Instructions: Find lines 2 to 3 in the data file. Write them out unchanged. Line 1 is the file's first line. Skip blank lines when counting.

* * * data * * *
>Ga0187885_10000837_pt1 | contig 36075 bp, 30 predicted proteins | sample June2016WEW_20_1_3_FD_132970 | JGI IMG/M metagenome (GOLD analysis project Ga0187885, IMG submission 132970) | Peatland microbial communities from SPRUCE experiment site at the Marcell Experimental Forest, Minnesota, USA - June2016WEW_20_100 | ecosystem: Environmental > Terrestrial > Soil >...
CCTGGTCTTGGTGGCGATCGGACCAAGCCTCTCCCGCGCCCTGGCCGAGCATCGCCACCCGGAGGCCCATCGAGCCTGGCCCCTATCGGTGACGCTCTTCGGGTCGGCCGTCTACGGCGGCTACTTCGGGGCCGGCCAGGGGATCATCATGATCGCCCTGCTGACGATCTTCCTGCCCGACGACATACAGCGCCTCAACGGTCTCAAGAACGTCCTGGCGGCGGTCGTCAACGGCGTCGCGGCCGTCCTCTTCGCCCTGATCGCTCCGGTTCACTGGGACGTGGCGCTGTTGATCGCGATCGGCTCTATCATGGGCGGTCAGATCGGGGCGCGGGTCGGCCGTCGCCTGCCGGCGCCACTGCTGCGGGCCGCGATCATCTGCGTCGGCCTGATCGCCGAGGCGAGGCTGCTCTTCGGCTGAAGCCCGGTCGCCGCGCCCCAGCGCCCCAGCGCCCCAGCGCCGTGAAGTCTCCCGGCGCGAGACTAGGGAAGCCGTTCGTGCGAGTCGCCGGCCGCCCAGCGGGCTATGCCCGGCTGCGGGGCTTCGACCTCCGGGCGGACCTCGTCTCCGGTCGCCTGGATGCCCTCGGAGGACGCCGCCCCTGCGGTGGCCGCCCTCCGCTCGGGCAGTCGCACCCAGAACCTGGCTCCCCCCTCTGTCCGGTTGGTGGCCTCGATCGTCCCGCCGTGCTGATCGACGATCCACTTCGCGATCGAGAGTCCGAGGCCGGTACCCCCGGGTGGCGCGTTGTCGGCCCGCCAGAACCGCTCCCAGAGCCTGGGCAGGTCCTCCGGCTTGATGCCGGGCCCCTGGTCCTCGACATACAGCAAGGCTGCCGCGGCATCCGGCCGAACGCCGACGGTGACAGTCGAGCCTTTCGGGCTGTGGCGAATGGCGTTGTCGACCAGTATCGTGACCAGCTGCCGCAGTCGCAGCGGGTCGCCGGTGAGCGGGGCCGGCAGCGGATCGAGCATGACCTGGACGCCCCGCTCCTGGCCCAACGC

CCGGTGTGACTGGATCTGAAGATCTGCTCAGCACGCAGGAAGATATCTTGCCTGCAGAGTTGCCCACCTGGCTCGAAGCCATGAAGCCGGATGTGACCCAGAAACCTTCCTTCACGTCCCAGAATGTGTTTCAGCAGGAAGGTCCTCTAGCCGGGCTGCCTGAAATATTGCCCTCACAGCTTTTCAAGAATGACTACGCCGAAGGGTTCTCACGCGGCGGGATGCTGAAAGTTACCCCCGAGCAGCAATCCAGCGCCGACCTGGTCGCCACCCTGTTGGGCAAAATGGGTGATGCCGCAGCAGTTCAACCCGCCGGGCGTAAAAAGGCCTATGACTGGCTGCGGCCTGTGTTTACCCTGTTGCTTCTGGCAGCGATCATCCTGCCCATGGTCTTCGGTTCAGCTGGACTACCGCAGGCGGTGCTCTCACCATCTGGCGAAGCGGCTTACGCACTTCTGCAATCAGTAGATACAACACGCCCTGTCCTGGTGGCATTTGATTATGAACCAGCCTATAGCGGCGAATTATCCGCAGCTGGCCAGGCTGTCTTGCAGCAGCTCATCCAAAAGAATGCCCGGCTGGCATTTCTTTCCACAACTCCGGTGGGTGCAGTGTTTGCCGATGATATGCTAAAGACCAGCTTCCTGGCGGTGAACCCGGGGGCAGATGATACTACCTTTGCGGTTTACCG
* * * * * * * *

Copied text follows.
CCTGGTCTTGGTGGCGATCGGACCAAGCCTCTCCCGCGCCCTGGCCGAGCATCGCCACCCGGAGGCCCATCGAGCCTGGCCCCTATCGGTGACGCTCTTCGGGTCGGCCGTCTACGGCGGCTACTTCGGGGCCGGCCAGGGGATCATCATGATCGCCCTGCTGACGATCTTCCTGCCCGACGACATACAGCGCCTCAACGGTCTCAAGAACGTCCTGGCGGCGGTCGTCAACGGCGTCGCGGCCGTCCTCTTCGCCCTGATCGCTCCGGTTCACTGGGACGTGGCGCTGTTGATCGCGATCGGCTCTATCATGGGCGGTCAGATCGGGGCGCGGGTCGGCCGTCGCCTGCCGGCGCCACTGCTGCGGGCCGCGATCATCTGCGTCGGCCTGATCGCCGAGGCGAGGCTGCTCTTCGGCTGAAGCCCGGTCGCCGCGCCCCAGCGCCCCAGCGCCCCAGCGCCGTGAAGTCTCCCGGCGCGAGACTAGGGAAGCCGTTCGTGCGAGTCGCCGGCCGCCCAGCGGGCTATGCCCGGCTGCGGGGCTTCGACCTCCGGGCGGACCTCGTCTCCGGTCGCCTGGATGCCCTCGGAGGACGCCGCCCCTGCGGTGGCCGCCCTCCGCTCGGGCAGTCGCACCCAGAACCTGGCTCCCCCCTCTGTCCGGTTGGTGGCCTCGATCGTCCCGCCGTGCTGATCGACGATCCACTTCGCGATCGAGAGTCCGAGGCCGGTACCCCCGGGTGGCGCGTTGTCGGCCCGCCAGAACCGCTCCCAGAGCCTGGGCAGGTCCTCCGGCTTGATGCCGGGCCCCTGGTCCTCGACATACAGCAAGGCTGCCGCGGCATCCGGCCGAACGCCGACGGTGACAGTCGAGCCTTTCGGGCTGTGGCGAATGGCGTTGTCGACCAGTATCGTGACCAGCTGCCGCAGTCGCAGCGGGTCGCCGGTGAGCGGGGCCGGCAGCGGATCGAGCATGACCTGGACGCCCCGCTCCTGGCCCAACGC

CCGGTGTGACTGGATCTGAAGATCTGCTCAGCACGCAGGAAGATATCTTGCCTGCAGAGTTGCCCACCTGGCTCGAAGCCATGAAGCCGGATGTGACCCAGAAACCTTCCTTCACGTCCCAGAATGTGTTTCAGCAGGAAGGTCCTCTAGCCGGGCTGCCTGAAATATTGCCCTCACAGCTTTTCAAGAATGACTACGCCGAAGGGTTCTCACGCGGCGGGATGCTGAAAGTTACCCCCGAGCAGCAATCCAGCGCCGACCTGGTCGCCACCCTGTTGGGCAAAATGGGTGATGCCGCAGCAGTTCAACCCGCCGGGCGTAAAAAGGCCTATGACTGGCTGCGGCCTGTGTTTACCCTGTTGCTTCTGGCAGCGATCATCCTGCCCATGGTCTTCGGTTCAGCTGGACTACCGCAGGCGGTGCTCTCACCATCTGGCGAAGCGGCTTACGCACTTCTGCAATCAGTAGATACAACACGCCCTGTCCTGGTGGCATTTGATTATGAACCAGCCTATAGCGGCGAATTATCCGCAGCTGGCCAGGCTGTCTTGCAGCAGCTCATCCAAAAGAATGCCCGGCTGGCATTTCTTTCCACAACTCCGGTGGGTGCAGTGTTTGCCGATGATATGCTAAAGACCAGCTTCCTGGCGGTGAACCCGGGGGCAGATGATACTACCTTTGCGGTTTACCG